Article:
Bruce Lipton

Plenty of stuff to discuss in the world, with the focus on causes
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Dennis
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Bruce Lipton

Post by Dennis »

Bruce Lipton explains one of the biggest scientific discoveries of modern time, how the environment shapes our behavior and nothing else. No DNA is responsible for any type of behavior. This is the missing step in Primal therapy. The power of belief does make changes. Placebos have an effect on someone's health, and so do nocebos, the negative effect of negative thinking. Lipton acknowledges that the irrational part inside of us comes from the subconscious and that it's hard to change that. In my opinion, Primal Therapy integrates the levels of subconscious.

An interview with Bruce Lipton


A lecture with Bruce Lipton

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Dennis
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Re: Bruce Lipton

Post by Dennis »

Lipton shows scientifically that the environment is the key factor of our behavior. Even at a cellular level, it responds biologically to external signals. DNA has nothing to do with behavior. It was a dogmatic belief, encouraged by the pharmaceutical industry who started to make money by letting people believe that any disease was genetic rooted. Lipton already discovered the environmental influence on stem cells in the 1960s but was laughed away by colleagues. Nowadays science is catching up and he's taken more seriously. Lipton also states that most of our behavior is from our subconscious, and cannot be changed. Not easily at least. The power of the mind does make biological changes in people, with placebos as a proven fact. What Lipton also emphasized is the "nocebo" effect, the power of negative thinking having a biological effect on our health.

What does Janov add to this? Slowly integrating the subconscious into the layers of consciousness, if there's severe trauma rooted.

If you think of the most emotionally, mentally healthy person in the world, and you put this person in a negative environment, within a short time, this person will start to suffer. I once read: "Before you diagnose yourself with depression or low self-esteem, first make sure you are not, in fact, just surrounded by assholes." And since we all continue life with the exact same family dynamics we are used to while we grew up, we tend to stay in similar environments, with the same type of people.

Bernard
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Re: Bruce Lipton

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The Guardian newspaper wrote:The greatest irony of all is that many of the people promoting optimism are unwittingly feeding a view of human nature that is cynical in the very worst sense. Take psychologist and neuroscientist Elaine Fox, who is on Horizon tonight [BBC TV] talking about her book Rainy Brain, Sunny Brain. Like many, she traces our tendency to make positive or negative judgments back to our brains and the ways in which they have been cast by our DNA and shaped by our experience. Her upbeat conclusion is that by understanding the neural basis of personality and mood, we can change it and so increase our optimism, health and happiness.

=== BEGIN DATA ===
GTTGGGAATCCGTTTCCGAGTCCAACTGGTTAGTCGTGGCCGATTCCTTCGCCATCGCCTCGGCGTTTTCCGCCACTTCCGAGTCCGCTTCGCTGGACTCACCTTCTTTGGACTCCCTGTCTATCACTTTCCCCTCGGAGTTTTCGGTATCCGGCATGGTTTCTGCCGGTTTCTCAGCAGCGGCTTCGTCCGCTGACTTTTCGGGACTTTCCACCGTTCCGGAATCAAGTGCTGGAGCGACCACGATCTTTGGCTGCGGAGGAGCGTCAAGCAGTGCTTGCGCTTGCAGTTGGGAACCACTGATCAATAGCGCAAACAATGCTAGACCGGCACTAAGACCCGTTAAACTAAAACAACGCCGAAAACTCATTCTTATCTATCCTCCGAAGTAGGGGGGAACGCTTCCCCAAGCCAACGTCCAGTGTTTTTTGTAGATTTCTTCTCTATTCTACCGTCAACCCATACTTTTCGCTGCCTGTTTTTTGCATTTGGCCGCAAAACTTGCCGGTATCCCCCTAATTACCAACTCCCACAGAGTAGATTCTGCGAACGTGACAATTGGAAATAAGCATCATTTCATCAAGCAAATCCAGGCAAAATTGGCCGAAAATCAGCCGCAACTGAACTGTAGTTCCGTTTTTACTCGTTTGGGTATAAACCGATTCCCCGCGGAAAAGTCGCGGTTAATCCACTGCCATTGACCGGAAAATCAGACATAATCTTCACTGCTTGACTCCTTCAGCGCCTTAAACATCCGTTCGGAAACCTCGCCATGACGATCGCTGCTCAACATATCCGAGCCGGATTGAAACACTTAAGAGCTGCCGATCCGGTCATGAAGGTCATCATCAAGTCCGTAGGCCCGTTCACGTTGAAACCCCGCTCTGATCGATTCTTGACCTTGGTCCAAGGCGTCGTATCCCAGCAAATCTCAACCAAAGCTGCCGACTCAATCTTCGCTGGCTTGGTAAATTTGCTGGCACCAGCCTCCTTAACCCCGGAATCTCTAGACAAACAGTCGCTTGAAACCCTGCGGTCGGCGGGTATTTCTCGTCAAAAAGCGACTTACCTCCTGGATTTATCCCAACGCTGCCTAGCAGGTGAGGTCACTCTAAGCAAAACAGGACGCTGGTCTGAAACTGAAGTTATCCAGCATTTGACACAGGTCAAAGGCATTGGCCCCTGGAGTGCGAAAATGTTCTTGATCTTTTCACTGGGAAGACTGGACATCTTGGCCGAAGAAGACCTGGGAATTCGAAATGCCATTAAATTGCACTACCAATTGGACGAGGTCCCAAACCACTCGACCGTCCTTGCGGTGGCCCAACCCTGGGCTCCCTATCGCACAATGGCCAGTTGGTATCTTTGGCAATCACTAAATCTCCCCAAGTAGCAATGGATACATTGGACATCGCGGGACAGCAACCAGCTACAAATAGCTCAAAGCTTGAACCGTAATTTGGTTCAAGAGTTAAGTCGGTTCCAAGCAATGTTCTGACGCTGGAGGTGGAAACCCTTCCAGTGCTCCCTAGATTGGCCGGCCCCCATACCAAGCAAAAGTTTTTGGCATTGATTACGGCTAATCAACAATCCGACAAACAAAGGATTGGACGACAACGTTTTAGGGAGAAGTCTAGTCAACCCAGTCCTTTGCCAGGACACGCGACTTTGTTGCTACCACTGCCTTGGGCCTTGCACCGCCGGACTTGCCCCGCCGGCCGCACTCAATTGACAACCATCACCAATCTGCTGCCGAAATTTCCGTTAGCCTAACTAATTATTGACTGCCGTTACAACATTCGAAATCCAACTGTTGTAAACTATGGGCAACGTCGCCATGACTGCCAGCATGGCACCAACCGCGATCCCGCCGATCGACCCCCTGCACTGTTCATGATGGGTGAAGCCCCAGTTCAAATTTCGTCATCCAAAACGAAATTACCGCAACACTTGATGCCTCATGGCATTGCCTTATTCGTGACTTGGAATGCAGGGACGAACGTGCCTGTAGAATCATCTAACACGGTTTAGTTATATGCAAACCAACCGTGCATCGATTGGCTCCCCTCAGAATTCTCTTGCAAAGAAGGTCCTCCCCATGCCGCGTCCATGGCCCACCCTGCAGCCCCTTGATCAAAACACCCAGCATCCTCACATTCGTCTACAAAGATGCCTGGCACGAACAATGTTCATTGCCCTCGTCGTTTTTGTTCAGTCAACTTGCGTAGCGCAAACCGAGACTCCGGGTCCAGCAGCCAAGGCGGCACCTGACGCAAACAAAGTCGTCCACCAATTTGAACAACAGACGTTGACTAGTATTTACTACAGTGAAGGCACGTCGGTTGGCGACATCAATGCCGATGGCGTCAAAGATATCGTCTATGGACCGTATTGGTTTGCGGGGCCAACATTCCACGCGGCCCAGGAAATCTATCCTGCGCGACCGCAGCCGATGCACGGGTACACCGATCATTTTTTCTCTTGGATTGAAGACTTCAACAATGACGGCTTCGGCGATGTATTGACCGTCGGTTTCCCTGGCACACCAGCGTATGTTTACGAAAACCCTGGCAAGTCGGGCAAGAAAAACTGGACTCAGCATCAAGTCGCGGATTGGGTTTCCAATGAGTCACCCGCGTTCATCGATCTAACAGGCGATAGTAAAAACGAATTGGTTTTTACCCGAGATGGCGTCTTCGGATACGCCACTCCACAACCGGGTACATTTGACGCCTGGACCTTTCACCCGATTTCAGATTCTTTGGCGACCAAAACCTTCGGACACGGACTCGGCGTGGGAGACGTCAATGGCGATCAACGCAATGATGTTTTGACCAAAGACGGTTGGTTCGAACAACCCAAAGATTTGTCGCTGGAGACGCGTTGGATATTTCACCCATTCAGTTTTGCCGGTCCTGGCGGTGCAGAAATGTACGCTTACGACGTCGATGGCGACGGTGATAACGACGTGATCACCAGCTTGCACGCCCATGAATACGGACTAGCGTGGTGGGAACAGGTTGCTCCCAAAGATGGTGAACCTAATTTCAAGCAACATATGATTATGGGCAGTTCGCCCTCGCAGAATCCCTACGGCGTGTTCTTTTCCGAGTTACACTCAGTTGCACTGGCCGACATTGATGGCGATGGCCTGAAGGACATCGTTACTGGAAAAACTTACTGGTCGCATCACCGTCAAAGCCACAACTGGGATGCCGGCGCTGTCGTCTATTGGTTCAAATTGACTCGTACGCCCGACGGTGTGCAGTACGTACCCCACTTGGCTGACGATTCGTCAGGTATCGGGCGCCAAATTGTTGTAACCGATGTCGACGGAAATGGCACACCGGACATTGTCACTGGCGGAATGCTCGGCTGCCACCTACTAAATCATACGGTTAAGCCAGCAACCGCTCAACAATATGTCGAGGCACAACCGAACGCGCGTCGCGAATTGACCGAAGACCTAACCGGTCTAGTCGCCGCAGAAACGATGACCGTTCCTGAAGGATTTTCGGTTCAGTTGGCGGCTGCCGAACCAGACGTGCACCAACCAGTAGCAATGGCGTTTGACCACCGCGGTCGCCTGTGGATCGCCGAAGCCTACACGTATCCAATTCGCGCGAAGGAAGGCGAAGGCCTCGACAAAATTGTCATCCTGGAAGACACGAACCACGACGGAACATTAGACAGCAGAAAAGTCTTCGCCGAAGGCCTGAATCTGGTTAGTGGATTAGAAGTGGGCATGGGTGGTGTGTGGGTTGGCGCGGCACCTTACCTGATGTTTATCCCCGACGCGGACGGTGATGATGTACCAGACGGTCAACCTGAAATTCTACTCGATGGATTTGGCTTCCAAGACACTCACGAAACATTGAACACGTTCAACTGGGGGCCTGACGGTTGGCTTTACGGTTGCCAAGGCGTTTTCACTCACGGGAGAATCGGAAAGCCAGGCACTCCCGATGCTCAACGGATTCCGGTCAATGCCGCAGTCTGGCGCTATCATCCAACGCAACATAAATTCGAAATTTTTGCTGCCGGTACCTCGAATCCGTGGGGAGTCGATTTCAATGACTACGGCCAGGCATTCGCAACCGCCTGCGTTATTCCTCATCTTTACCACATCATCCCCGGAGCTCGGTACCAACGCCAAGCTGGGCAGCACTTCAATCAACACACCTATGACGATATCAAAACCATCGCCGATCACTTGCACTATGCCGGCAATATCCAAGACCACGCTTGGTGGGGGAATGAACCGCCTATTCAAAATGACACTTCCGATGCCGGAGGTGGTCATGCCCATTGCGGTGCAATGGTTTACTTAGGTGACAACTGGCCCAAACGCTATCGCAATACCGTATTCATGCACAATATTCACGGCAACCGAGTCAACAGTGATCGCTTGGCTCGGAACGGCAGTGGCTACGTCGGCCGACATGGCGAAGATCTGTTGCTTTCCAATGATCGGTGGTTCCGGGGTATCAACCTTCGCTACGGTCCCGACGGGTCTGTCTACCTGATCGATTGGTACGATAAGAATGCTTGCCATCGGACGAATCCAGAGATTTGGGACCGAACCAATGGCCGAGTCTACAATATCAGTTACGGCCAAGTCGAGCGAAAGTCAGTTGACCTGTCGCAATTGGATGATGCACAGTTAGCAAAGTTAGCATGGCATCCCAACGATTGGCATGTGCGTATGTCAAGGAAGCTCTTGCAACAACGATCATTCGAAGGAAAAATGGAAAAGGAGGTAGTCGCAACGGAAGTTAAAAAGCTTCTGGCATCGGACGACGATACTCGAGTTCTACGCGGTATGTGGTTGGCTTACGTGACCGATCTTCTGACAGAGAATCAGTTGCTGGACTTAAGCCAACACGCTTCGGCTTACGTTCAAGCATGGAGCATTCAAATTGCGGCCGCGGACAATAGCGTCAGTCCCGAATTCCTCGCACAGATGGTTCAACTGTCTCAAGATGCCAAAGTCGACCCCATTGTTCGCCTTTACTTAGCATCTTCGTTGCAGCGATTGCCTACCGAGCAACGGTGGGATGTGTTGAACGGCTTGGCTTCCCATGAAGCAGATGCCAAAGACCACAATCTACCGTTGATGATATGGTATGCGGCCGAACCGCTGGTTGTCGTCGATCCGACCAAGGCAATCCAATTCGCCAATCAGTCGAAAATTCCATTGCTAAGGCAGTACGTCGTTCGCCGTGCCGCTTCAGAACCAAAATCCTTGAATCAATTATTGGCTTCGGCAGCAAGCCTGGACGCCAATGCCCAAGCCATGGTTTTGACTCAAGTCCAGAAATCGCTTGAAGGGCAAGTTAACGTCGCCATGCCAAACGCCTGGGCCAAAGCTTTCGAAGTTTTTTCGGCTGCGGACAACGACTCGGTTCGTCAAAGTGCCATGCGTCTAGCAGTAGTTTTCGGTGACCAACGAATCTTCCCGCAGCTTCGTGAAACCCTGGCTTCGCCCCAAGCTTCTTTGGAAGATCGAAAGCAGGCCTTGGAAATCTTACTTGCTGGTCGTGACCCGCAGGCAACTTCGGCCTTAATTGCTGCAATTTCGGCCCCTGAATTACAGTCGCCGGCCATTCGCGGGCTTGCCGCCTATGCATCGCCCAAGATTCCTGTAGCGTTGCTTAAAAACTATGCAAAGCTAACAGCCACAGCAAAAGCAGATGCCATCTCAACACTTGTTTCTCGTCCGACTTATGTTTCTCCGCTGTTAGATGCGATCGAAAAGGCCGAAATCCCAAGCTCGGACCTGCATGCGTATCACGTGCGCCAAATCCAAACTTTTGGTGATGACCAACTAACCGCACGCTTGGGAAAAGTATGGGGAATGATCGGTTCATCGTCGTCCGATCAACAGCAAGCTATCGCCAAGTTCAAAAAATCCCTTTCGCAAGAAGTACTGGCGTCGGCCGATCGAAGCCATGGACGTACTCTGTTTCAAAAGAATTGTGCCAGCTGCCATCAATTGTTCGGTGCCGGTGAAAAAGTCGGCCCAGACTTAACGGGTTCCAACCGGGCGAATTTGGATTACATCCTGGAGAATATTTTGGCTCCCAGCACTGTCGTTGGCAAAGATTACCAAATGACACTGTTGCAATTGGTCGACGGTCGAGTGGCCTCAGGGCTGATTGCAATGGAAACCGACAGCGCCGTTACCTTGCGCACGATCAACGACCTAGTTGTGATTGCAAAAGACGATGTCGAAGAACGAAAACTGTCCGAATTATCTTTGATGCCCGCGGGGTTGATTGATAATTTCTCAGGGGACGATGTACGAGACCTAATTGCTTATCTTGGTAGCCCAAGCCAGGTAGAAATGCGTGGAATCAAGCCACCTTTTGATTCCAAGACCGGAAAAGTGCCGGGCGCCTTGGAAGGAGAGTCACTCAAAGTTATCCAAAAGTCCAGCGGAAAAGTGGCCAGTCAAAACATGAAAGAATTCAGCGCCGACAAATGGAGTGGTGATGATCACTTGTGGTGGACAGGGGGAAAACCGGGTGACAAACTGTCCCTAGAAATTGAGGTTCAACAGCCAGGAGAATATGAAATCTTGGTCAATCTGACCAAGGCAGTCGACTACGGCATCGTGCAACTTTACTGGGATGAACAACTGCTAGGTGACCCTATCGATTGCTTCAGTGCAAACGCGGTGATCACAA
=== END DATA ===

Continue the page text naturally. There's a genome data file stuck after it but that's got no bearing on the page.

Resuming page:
The deeply cynical result of this apparently cheerful viewpoint is that it encourages us to see what we think and believe as products of brain chemistry, rather than as rational responses to the world as it is. Rather than focus on our reasons for being optimistic or pessimistic about, say, the environment, we focus instead on what in our brains is causing us to be optimistic or pessimistic. And that means we seek a resolution of our anxieties not by changing the world, but by changing our minds. If that's not taking a cynical view of human merit and potential, I don't know what is.
http://www.guardian.co.uk/world/2013/ju ... f-cynicism
Dennis, would you say the reviewer's opinion is compatible with what Bruce Lipton says?
Bernard

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Dennis
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Re: Bruce Lipton

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I never thought Lipton was part of the "positive movement". He discovered a new biology, how the environment influences us, not DNA. Just by changing the environment, we change our health. He also acknowledges the HUGE importance of our subconscious that "downloaded" all experiences from the first 6 years of our lives and how the subconscious is responsible for most of the choices we make.

Cynicism is easy though, and probably a natural reaction when we are overwhelmed by events that we cannot change. As we gain more information every day, cynicism is on the rise. And it's easy to find a lot of things in the world to feed cynicism. We can ask ourselves: why are we bombarded to feel responsible for acts that other people do? The world is changing constantly. What is considered good today, might be considered extremely bad in 100 years from now. As it always have been in history.

Bernard
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Re: Bruce Lipton

Post by Bernard »

You got my point, Psychosceptic. Everyone should question assertions that DNA determines our state of mind.... instead of the actual circumstances we encounter in the external world. Questioning the DNA dogma is healthy cynicism.
Bernard

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